As I said previously clothing acts as armor and is its own double edge sword, to a point. While it does protect you from damage, eventually damage to your character will have you running around in bras and panties. You can select your own censoring for covering the girls naughty bits. The standard is clouds which looks just as it sounds. The absolute worst one is dark matter which looks like black scribbles. The one that most of you have or will get the game is light. While it does censor a bit, the most of the female body is shown as you can see band aids covering the nipple areas.

When clothing takes enough damage there is a few seconds of cuts being made to the character, showing their clothing ripping off. This can become insanely frequent and annoying. On harder modes it happened so frequently that I never thought I would yell at my screen “JUST GET NAKED AND LET ME PLAY THE FUCKING GAME!” almost loud enough to make me look like a perverted idiot to my neighbor. Lucky, when I looked in options, I found the developer has decided to add the ability into the game that allows this to be turned off.

When I was asked about this game from another staff writer, Caitlin, if it has a lot of ‘plot’, the best answer I could give was: “Ever want to shove a dick shaped mushroom in a dark elf’s mouth while poking her sister in the tit with a popsicle?” Yes, this can happen in the game, and it’s about 25% of the gameplay. Welcome to the full blown weeb degeneracy that would get this game banned in the west. While Bullet Girls is not a hentai game, it is highly sexual in ways that would cause your family to question your place in society.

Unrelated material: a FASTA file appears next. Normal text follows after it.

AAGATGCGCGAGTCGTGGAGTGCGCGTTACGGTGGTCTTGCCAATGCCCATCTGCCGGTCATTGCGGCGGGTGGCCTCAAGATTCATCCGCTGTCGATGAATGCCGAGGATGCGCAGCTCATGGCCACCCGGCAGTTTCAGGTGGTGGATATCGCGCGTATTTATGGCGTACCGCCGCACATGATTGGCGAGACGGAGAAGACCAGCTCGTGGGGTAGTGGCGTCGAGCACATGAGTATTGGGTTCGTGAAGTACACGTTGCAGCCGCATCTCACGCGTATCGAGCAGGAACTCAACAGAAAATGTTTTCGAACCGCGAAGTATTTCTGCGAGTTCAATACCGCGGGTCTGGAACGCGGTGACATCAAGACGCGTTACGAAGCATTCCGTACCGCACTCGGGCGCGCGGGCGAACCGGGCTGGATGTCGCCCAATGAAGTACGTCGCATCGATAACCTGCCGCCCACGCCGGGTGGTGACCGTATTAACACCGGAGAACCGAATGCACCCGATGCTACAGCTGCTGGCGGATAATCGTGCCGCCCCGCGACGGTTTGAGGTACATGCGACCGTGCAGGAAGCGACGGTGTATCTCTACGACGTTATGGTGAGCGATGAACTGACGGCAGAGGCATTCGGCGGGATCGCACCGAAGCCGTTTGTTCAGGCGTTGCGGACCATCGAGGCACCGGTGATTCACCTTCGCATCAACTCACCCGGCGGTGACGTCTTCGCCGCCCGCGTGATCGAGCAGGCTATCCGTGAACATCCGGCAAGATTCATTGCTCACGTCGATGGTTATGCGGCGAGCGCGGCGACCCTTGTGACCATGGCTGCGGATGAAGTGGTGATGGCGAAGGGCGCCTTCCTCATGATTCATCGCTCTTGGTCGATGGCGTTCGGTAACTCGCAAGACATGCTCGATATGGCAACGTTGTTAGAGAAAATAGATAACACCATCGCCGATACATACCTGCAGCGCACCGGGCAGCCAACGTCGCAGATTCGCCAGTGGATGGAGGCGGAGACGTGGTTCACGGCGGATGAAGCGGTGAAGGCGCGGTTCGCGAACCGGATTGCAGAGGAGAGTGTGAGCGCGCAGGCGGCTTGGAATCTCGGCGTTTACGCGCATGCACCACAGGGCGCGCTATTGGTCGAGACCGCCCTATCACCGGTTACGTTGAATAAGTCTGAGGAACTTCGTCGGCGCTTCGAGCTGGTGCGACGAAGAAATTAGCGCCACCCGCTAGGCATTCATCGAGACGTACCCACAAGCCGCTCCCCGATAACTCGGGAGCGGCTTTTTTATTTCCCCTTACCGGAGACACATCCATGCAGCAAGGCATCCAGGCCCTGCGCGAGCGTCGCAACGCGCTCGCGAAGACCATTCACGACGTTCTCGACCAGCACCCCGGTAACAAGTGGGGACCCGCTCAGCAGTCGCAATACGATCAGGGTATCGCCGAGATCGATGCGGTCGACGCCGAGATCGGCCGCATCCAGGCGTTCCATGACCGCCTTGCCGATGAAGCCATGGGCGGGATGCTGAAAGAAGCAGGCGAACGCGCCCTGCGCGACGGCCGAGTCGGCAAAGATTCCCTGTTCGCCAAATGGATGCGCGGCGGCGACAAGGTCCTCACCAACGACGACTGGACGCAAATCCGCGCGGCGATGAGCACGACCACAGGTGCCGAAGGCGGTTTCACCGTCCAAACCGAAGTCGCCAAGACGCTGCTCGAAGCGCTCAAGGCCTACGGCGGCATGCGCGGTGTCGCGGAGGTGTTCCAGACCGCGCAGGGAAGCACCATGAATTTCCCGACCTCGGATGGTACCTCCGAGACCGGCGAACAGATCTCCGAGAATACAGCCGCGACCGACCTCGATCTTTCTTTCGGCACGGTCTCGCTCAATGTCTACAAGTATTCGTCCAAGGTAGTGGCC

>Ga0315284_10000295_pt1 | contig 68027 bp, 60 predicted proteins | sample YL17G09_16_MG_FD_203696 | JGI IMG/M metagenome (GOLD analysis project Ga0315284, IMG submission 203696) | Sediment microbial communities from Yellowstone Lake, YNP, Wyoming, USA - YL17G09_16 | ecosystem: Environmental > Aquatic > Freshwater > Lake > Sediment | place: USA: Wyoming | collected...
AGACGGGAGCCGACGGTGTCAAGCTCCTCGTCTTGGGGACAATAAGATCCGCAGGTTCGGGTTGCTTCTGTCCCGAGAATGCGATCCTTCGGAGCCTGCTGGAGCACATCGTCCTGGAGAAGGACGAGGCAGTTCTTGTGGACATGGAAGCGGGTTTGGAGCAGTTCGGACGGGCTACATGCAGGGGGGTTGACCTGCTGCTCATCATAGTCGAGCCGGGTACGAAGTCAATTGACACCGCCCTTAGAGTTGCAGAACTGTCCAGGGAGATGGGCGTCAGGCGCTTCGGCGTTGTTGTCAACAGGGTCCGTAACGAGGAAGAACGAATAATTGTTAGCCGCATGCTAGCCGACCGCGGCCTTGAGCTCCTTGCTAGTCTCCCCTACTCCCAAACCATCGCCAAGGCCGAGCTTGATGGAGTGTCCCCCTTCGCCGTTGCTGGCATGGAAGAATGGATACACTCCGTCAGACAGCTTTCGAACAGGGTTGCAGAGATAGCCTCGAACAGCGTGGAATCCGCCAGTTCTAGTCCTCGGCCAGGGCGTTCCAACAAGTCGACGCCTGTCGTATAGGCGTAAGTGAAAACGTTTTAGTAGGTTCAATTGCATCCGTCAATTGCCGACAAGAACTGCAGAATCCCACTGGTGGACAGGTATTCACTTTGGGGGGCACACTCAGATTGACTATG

Beyond the missions there is Intensive Drilling as a gameplay mechanic. Think of it as a way to interrogate a character, by methods of light BDSM. As you progress through the game more poses, characters, and interrogation devices are unlocked. There are three different mods as well, which include single drilling, double drilling, which involves two characters, and reverse drilling – which puts you on the receiving end. I now understand why our community told me to review this game.

Both single and double drilling has you doing all the dirty work. You select 4 different items to use and find key points on the girls body to poke. Each character has different items and areas they liked to have things done to. They’ll not only show a rating to let you know where the best place is, but also suggestively tell you if it feels good or bad. Each one of them becomes a frantic action puzzle-like guessing game in order to get a high rating and some extra money.

The tools for you to use are also bought with money from the games shop, and all carry a hefty price adding to the grind. You start with relatively simple methods such as groping, rubbing, spanking, and even a tube of condensed milk that, when used, make the characters and screens look like they were covered in copious amounts of semen. However, throughout the game you can get items that cause more effects, such as a mushroom that when inserted in a girls mouth causes your actions to have bonuses, or a popsicle that increases the amount of time you have.

Have you ever wanted to be slapped around by an anime girl in full glorious 3D? Well there is a mode for you my friend! Reverse drilling is the opposite of the standard drilling. It switches to a first person perspective where items are being used on you. The character will choose a preferred item on you and begin having their way with you. This mostly revolves around mashing circle till your finger screams in painful agony, while animations happen to raise a meter. You can adjust the camera to stare at their chests or look away, which hilariously gets them angry. There is also a way to beg for a different item to be used on you, and in a hard or soft manner.